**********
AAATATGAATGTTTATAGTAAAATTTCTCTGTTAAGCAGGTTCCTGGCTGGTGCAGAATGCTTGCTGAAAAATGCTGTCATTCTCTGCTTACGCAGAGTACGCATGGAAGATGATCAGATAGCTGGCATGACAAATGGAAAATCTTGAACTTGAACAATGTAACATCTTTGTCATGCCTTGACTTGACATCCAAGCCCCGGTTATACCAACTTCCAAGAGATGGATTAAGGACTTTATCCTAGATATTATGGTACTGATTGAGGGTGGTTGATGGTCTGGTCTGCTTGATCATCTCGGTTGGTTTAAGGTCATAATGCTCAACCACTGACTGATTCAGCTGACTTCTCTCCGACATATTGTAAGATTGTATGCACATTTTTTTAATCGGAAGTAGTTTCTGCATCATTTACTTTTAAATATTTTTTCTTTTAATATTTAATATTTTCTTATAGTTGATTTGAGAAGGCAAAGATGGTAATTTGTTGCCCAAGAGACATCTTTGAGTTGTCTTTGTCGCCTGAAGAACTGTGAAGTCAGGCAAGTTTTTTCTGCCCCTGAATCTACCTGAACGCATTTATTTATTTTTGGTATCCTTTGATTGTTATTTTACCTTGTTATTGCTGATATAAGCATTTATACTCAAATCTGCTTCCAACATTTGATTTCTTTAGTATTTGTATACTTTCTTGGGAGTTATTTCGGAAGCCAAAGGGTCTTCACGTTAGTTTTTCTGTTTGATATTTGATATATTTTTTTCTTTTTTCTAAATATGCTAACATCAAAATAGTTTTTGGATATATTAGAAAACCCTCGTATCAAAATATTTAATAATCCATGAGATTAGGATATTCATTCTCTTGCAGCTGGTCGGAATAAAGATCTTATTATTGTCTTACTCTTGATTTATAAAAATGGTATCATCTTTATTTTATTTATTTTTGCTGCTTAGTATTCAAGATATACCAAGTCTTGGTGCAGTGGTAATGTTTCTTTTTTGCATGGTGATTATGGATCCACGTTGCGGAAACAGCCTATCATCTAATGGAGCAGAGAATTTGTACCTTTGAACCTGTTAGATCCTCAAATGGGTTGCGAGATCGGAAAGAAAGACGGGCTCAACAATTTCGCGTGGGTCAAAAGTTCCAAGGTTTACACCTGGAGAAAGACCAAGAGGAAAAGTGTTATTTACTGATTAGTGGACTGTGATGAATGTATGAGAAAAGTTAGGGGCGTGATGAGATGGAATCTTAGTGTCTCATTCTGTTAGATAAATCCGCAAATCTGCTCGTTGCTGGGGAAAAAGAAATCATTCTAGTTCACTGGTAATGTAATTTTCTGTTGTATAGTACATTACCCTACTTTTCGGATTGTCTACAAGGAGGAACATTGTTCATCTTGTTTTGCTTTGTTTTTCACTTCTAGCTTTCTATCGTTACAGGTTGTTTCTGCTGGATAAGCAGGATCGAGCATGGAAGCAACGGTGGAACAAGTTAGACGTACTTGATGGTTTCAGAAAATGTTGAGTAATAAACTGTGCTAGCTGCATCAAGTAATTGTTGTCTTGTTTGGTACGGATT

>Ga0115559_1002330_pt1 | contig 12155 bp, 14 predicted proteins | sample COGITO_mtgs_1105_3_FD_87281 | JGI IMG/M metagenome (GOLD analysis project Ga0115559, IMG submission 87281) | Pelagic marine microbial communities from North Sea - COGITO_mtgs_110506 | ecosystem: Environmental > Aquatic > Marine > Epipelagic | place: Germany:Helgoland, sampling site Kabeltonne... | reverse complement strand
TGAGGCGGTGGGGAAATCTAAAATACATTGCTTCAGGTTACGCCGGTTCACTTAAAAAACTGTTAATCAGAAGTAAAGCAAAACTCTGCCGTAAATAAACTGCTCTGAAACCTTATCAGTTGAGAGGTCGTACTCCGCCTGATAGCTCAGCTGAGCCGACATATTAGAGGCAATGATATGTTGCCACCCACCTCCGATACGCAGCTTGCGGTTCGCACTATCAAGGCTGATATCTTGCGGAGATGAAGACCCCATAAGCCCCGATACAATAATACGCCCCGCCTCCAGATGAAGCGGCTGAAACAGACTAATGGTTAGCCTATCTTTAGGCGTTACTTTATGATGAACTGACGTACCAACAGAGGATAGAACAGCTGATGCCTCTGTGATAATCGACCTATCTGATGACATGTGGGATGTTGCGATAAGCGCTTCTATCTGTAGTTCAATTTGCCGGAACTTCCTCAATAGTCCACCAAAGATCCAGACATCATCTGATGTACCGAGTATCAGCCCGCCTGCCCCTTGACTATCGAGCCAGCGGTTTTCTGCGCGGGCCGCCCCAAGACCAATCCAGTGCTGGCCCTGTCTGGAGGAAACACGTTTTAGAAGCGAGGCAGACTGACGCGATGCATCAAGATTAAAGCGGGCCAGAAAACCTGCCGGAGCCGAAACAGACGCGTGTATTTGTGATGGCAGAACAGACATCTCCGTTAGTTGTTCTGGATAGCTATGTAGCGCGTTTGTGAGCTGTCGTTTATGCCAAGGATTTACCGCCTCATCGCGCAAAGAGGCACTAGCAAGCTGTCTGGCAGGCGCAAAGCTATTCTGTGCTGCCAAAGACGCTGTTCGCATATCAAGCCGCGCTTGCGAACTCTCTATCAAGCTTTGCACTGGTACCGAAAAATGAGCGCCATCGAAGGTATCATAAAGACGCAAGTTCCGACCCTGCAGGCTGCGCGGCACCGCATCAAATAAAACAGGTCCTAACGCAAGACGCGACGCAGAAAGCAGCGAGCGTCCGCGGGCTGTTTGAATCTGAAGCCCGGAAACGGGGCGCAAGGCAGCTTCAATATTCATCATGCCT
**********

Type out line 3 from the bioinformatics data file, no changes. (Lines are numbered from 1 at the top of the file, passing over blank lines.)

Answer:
TGAGGCGGTGGGGAAATCTAAAATACATTGCTTCAGGTTACGCCGGTTCACTTAAAAAACTGTTAATCAGAAGTAAAGCAAAACTCTGCCGTAAATAAACTGCTCTGAAACCTTATCAGTTGAGAGGTCGTACTCCGCCTGATAGCTCAGCTGAGCCGACATATTAGAGGCAATGATATGTTGCCACCCACCTCCGATACGCAGCTTGCGGTTCGCACTATCAAGGCTGATATCTTGCGGAGATGAAGACCCCATAAGCCCCGATACAATAATACGCCCCGCCTCCAGATGAAGCGGCTGAAACAGACTAATGGTTAGCCTATCTTTAGGCGTTACTTTATGATGAACTGACGTACCAACAGAGGATAGAACAGCTGATGCCTCTGTGATAATCGACCTATCTGATGACATGTGGGATGTTGCGATAAGCGCTTCTATCTGTAGTTCAATTTGCCGGAACTTCCTCAATAGTCCACCAAAGATCCAGACATCATCTGATGTACCGAGTATCAGCCCGCCTGCCCCTTGACTATCGAGCCAGCGGTTTTCTGCGCGGGCCGCCCCAAGACCAATCCAGTGCTGGCCCTGTCTGGAGGAAACACGTTTTAGAAGCGAGGCAGACTGACGCGATGCATCAAGATTAAAGCGGGCCAGAAAACCTGCCGGAGCCGAAACAGACGCGTGTATTTGTGATGGCAGAACAGACATCTCCGTTAGTTGTTCTGGATAGCTATGTAGCGCGTTTGTGAGCTGTCGTTTATGCCAAGGATTTACCGCCTCATCGCGCAAAGAGGCACTAGCAAGCTGTCTGGCAGGCGCAAAGCTATTCTGTGCTGCCAAAGACGCTGTTCGCATATCAAGCCGCGCTTGCGAACTCTCTATCAAGCTTTGCACTGGTACCGAAAAATGAGCGCCATCGAAGGTATCATAAAGACGCAAGTTCCGACCCTGCAGGCTGCGCGGCACCGCATCAAATAAAACAGGTCCTAACGCAAGACGCGACGCAGAAAGCAGCGAGCGTCCGCGGGCTGTTTGAATCTGAAGCCCGGAAACGGGGCGCAAGGCAGCTTCAATATTCATCATGCCT